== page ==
Going to Cassadaga, self-proclaimed “Psychic Capital of the World,” is really like entering another time period. A newspaper article about Cassadaga I had read described the scene when they had last visited, saying a woman riding a horse along the side of the road and smoking a cigarette really set the mysterious tone for them as they entered the town. Sadly, we did not see anything like that, but there’s definitely a strange vibe in the air as you enter the town limits – a hey-we’re-not-in-Kansas anymore type of feeling fills the humid air as you drive past the 1800’s-era homes.
Cassadaga is home to The Southern Cassadaga Spiritualist Camp Meeting Association, which was founded by noted medium George Colby in 1894 and controls about 57 acres of the land around here. Today, it is home to many psychics, mediums, and healers. Two camps seem to have emerged here, one sanctioned by The Southern Cassadaga Spiritualist Camp Meeting Association, which certifies their mediums after a certification process that can take several years to complete - their web site lists 42 certified mediums. The other camp seems based around the Cassadaga Hotel – these are not licensed or affiliated with the camp but they do readings up on the top floor of the hotel.
I had come here to photograph some psychics and mediums for a personal project I’d been working on and had a few appointments set up. However, it quickly became clear that the portrait sessions were not going to happen as one backed out at the last moment. Another, who at first claimed he needed 30 days to decide but then said OK, turned me down on his doorstep saying, almost accusatory, that he had lost his phone and was unable to contact me (never mind that fact that we had emailed the previous afternoon). I went over to the Cassadaga Hotel to inquire about the possibility of a portrait shoot with one of their mediums but was quickly shot down with “I don’t think anyone here would be interested in that.”
Back across the street at the camp’s book shop, the two friendly women behind the counter said there might be – I should look on the white board to see who was available that day and just give someone a call. The first person I called was Rev. Ed Conklin, who said he had seen me earlier that day walking around shooting images of the town. He readily agreed and told me to come down to his place, three doors down from the book shop on the left, where he was waiting for me with a smile.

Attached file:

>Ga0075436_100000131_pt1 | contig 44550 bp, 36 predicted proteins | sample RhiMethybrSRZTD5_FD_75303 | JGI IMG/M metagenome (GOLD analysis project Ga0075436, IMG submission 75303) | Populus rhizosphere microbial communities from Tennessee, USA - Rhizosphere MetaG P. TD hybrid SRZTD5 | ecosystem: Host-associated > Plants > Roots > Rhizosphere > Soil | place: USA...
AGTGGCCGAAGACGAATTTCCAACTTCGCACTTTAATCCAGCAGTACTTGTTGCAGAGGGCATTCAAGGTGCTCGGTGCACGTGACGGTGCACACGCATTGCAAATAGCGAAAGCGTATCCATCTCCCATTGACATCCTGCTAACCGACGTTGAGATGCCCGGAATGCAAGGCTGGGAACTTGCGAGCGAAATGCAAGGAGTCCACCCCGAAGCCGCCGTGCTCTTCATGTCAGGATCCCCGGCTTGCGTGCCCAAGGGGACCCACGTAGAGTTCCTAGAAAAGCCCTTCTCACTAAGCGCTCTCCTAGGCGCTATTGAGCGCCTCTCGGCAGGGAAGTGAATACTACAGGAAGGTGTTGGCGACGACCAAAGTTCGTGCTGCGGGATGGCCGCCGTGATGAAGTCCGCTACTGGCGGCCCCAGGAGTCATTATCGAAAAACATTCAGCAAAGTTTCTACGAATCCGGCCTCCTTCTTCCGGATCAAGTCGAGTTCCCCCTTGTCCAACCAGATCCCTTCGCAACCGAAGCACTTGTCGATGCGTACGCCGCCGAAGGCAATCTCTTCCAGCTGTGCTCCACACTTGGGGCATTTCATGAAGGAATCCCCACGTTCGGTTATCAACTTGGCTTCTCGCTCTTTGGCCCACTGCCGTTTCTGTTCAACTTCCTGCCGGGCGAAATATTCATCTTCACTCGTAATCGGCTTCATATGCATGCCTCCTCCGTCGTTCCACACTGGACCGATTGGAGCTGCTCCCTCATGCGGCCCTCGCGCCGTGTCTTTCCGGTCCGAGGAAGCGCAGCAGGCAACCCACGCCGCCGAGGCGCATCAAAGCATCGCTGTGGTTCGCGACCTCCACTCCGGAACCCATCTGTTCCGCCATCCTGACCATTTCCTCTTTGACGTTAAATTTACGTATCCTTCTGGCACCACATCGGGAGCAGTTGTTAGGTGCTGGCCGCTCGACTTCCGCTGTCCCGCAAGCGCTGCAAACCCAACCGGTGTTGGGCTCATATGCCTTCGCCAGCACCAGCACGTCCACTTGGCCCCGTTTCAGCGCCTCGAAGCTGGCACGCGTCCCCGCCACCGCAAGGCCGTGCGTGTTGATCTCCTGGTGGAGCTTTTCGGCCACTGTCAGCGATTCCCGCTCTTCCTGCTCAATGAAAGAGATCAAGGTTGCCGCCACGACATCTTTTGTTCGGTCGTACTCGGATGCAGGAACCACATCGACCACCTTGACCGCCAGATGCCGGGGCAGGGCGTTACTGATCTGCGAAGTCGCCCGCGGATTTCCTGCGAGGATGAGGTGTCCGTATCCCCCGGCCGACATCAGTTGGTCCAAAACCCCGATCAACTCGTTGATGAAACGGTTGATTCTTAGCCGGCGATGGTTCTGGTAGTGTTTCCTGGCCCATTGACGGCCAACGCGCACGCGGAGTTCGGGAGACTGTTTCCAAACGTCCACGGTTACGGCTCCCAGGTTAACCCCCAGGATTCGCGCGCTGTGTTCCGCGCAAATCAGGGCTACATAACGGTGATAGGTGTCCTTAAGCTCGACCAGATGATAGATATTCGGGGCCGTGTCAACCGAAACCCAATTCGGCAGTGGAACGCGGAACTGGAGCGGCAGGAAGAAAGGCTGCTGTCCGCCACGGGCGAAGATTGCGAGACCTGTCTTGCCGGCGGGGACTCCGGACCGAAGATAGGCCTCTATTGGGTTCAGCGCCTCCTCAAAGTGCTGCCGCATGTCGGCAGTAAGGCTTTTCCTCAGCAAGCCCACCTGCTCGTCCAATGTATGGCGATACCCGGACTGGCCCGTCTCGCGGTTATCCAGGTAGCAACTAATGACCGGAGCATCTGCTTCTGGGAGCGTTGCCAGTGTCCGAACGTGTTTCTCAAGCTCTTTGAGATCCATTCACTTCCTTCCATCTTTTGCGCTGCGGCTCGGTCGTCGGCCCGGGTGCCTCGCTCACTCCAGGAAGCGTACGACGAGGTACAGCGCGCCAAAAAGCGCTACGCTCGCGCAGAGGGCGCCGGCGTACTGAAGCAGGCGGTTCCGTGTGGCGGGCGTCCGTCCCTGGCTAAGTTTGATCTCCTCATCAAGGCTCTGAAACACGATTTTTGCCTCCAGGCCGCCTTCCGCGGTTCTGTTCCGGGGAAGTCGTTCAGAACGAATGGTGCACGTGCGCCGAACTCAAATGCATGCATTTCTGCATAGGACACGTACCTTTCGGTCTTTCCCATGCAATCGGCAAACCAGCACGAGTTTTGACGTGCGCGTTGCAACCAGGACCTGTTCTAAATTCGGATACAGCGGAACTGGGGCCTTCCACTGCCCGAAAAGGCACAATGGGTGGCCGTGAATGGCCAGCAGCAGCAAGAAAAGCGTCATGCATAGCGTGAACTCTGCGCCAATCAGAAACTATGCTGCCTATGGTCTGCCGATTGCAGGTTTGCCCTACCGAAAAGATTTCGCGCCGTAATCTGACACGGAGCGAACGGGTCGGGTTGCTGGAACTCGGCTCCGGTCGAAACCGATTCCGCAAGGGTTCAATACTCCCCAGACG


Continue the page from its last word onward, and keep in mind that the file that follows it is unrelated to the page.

Ed grew up in New York State and has an academic BA in psychology, MA in Humanities, and a Ph.D. in Religion. He taught at the college and university level at Webster University, University of Central Florida, and Daytona State College, among others. While living in Orlando, a friend introduced him to the religion of Spiritualism at Cassadaga. He moved to Cassadaga in 1992 and his certification process took about five years to complete, a process the camp is hoping to obtain state licensing for in the next few years.
Ed tells me that from about 35 years of age on, he began to have visionary experiences of deceased spirits. He began to take mediumship development classes and his ability increased. He has had a number of spirit guides -an Indian, a Persian, and Zen monk to name a few- and occasionally deceased relatives sometimes act as guides. He believes that many folks have the ability but those who are better at seeing spirits have inherited it genetically or may be the result of karma from past lives. Ed’s ability, he continues, comes from his past karma of at least 17 remembered lives.
I suspect the most popular questions that get asked around here are about Christianity and what exactly their religion is. From what I can gather, and from what Mr. Conklin told me, the religion of Spiritualism at Cassadaga is a distinct religion but some members of the camp tend to also have Christian and New Age views. Spiritualism here is not a theistic religion with a personal god but is more pantheistic. Buddha and Jesus (and other religions’ top figures) are respected as teachers.
It was quiet as we headed out of town, a group of folks walking over to the Cassadaga Hotel with what seemed to me to be the oddest thing I saw there all day: a woman pushing a stroller with her dog relaxing inside, a net protecting her from the elements. It wasn’t a ghost or a woman smoking on horseback, but it would do for now.